My mission to Boston, USA


I attended two conferences in Boston: UNAA and Ttibamiruka which were held from August 31 to September 3, 2012. I attended formal and informal debates/discussions which were interactive and substantive. Participants had done their homework very well and were definitely aware of what is happening in Buganda, Uganda and in the diaspora and were searching for a formula for lasting peace, security and development for all. I was impressed and welcomed the frankness of the discussions on general and personal issues and tough questions were asked particularly in informal discussions. I will focus on issues that for me stood out in the three days of debates: unity; compromise or flexibility; trust; leadership and ethnicity. These issues came up in discussions at both conferences.

1. The idea of unity. This issue came up in formal and informal discussions both at UNAA and Ttibamiruka conferences. Ugandans have recognized or are fast recognizing that to solve a major problem be it economic, social or political, unity is vital. People have to come together for or against a common purpose regardless of their faith, ethnicity, culture, region or demographics (gender, age or class). I got the impression if implicitly that it is now fully recognized that in Uganda there is no single interest group that can effect major change without working with others of the same opinion. I also got the impression that Ugandans are now ready to go beyond rhetoric so that desired changes can happen.

2. The idea of compromise or flexibility. This idea came up in both conferences in formal and informal debates. It was recognized and underlined that societies; communities or nations that have succeeded and lasted compromise with others or are flexible on issues, key words or cultural norms in light of changing circumstances. Compromise or flexibility means give and take, underscoring that a negotiator can’t be rigid and stick to positions as originally presented in content and/or wording. Therefore when you compromise, you don’t get hundred percent of what you wanted at the beginning of the negotiations. Those who demand and get 100 percent of what they want underscores that they are very powerful and impose their wishes on others that are weak. This is dictatorship that exhibits winner-takes-all. However, in a situation where opposing forces are about equal, compromise is the only way to finding a solution on a win-win basis. More often than not what is important is the outcome, not the strategy or name that has been agreed to.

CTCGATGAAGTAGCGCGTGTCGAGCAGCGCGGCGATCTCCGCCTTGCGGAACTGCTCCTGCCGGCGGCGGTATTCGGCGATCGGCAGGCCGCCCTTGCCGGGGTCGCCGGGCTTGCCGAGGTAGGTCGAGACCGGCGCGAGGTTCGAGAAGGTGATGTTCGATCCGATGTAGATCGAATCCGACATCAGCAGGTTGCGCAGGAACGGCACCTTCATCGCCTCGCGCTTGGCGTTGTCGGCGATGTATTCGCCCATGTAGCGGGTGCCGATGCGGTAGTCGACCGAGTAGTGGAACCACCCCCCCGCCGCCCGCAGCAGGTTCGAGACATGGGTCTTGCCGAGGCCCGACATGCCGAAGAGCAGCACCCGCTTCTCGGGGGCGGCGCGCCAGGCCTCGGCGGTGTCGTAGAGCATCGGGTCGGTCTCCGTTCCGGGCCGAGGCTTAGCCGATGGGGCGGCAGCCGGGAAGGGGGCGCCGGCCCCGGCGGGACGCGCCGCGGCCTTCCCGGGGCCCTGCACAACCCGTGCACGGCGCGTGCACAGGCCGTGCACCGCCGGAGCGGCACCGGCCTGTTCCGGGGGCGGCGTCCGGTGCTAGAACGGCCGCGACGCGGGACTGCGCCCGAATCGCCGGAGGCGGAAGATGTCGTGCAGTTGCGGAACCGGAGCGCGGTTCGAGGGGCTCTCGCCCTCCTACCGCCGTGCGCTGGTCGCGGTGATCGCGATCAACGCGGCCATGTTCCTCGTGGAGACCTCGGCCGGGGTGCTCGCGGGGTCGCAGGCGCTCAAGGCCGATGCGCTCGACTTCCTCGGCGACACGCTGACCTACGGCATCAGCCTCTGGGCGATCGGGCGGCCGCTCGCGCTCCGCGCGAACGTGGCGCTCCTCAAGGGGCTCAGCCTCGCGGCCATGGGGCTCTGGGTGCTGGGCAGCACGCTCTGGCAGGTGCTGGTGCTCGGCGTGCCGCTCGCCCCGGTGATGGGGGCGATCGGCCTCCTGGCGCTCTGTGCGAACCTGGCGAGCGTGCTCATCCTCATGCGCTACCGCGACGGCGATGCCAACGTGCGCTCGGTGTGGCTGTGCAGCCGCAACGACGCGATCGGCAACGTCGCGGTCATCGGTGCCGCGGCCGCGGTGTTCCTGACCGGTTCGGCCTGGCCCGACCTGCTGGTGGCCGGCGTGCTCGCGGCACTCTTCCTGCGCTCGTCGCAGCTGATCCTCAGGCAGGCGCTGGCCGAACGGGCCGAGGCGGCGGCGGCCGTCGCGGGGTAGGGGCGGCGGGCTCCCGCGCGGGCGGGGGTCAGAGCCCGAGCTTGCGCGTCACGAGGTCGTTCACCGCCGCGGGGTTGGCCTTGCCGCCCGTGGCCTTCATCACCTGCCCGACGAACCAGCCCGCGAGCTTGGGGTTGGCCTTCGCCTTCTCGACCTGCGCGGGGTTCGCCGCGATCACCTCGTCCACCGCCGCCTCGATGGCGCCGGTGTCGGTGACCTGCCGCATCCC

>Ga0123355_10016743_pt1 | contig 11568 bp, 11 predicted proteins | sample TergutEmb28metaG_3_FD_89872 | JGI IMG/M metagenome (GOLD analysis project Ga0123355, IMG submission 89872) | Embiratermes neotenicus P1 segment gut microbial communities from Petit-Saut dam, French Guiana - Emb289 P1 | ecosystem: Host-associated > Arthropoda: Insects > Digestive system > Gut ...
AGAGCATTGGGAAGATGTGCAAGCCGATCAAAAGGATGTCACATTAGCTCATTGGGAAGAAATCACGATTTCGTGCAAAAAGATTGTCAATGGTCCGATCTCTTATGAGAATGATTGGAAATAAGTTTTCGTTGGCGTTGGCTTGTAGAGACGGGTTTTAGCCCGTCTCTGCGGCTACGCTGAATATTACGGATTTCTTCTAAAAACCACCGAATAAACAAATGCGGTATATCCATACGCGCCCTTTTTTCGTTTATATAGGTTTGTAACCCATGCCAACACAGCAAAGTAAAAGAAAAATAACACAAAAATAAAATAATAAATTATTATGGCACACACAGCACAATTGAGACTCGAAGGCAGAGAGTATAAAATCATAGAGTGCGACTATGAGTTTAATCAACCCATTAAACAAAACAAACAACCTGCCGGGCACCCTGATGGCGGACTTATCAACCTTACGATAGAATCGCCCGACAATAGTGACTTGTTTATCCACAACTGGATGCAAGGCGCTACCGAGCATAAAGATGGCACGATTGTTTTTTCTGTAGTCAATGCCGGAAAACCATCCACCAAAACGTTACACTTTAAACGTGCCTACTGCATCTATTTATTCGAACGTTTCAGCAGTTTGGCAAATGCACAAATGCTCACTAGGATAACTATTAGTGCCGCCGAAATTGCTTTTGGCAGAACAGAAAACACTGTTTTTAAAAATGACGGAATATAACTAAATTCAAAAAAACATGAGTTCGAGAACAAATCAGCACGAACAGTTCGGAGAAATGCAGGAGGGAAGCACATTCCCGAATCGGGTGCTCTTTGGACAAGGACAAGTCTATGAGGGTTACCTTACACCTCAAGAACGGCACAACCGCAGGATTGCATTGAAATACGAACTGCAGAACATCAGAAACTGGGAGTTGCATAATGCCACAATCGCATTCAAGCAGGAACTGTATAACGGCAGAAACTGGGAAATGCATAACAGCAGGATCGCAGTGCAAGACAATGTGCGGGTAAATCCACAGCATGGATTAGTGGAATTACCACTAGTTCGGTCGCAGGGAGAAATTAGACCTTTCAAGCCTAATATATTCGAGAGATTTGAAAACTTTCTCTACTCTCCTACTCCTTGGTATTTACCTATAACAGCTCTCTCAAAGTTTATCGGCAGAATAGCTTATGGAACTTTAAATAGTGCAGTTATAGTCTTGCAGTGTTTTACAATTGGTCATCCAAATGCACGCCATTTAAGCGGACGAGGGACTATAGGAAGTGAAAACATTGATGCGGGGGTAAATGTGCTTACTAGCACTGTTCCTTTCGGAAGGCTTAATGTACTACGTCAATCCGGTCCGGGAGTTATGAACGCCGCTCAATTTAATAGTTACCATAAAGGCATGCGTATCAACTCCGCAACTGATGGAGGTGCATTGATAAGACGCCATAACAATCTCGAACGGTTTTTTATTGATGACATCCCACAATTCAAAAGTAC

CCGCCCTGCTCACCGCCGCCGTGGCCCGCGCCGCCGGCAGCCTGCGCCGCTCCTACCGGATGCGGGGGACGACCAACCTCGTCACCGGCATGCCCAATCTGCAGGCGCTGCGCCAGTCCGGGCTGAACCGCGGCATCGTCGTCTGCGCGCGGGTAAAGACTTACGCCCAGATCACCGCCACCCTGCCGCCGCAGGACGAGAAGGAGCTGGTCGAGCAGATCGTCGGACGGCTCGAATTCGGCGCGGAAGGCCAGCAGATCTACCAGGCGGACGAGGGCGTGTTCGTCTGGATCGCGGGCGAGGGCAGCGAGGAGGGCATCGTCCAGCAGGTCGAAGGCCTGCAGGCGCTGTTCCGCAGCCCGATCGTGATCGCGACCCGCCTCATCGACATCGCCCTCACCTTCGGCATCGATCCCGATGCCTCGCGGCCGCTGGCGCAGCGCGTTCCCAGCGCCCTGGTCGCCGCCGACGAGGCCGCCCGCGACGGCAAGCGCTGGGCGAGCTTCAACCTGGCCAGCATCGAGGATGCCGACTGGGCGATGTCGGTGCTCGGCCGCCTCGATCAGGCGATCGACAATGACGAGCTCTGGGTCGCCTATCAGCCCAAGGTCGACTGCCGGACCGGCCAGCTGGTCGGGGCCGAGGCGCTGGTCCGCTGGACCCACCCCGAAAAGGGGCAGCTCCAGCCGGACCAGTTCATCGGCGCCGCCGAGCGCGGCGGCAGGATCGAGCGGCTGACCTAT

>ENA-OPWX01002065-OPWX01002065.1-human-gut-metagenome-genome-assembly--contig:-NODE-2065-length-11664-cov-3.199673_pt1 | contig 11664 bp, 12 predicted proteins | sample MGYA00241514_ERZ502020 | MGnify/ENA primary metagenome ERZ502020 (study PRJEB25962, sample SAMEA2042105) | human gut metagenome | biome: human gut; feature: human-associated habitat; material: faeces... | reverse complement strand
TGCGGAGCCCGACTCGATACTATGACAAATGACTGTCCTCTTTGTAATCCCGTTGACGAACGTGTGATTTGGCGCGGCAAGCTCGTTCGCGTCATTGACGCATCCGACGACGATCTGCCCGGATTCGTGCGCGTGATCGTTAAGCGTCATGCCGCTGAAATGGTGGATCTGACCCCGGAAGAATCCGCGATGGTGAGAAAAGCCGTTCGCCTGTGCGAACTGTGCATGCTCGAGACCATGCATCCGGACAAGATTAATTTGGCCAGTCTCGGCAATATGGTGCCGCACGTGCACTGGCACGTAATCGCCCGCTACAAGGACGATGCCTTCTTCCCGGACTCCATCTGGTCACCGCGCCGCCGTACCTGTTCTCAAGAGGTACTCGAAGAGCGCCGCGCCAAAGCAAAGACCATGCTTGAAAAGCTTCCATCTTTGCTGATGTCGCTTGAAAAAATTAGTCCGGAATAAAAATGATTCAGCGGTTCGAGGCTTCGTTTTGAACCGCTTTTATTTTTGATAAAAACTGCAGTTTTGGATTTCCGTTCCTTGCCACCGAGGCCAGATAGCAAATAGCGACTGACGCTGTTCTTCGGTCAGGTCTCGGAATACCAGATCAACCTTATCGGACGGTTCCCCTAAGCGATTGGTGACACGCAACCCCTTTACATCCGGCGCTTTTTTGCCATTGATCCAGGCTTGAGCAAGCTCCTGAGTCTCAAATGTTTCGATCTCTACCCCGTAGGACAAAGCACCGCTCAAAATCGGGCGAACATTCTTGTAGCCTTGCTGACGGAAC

3. The idea of trust. This came up only in informal discussions in both conferences. There was passionate debate on this idea, conveying the sense that Uganda leaders can’t be trusted although they may say or write good things. The element of trust has also come up in other debates including on Ugandans at Heart Forum. One commentator wrote that he likes what I write but wondered whether I could be trusted. I replied and those who follow discussions on Ugandans at Heart Forum read his response. When you examine Uganda records of leadership especially of Obote, Amin and Museveni and how they came to power, you wonder who should be blamed for lack of trust in leaders. Obote was not vetted to detect whether or not he had elements of trust in him. He arrived in Uganda in 1958 from Kenya where he had worked and got elected to the Legislative Assembly (LEGCO). By 1961 he had formed UPC and 1962 joined with Kabaka Yekka to form a government in October 1962. In a rush to prevent DP under Kiwanuka from forming a government, Obote was selected without understanding him. Frankly Ugandans who selected him are to blame for rushing into that decision and electing a man they didn’t understand and entrusted him with national responsibility. Amin’s brutal and criminal record was known in Kenya and Uganda witness excessive force he used on Mengo in 1966. But because some sections of Uganda wanted Obote out and anybody else would be better we accepted Amin as president. So, we should not blame Amin. If he had been imposed on us by whatever force, we should not have welcomed him on grounds that we didn’t trust him. But we warmly welcomed him, garlanded him and kissed him on the street in his open jeep. Museveni came virtually out of nowhere. A man who had lost the 1980 election in his home village because his own people didn’t trust him to make him an MP should not have been so warmly and openly embraced with both arms in 1981 and entrusted with responsibility to topple UPC and lead the country. We didn’t and still don’t know for sure where Museveni was born. But we removed presidential term limits for him to rule for life. Ugandans, not Museveni, should be blamed for making wrong choices. The lesson to be drawn is that next time we should do a better job. There are Ugandans whose profiles and family trees are known. If we choose to pick strangers then that is Uganda’s poor choice not the chosen person who loses trust of the people soon after he/she takes office. This brings us to a controversial leader.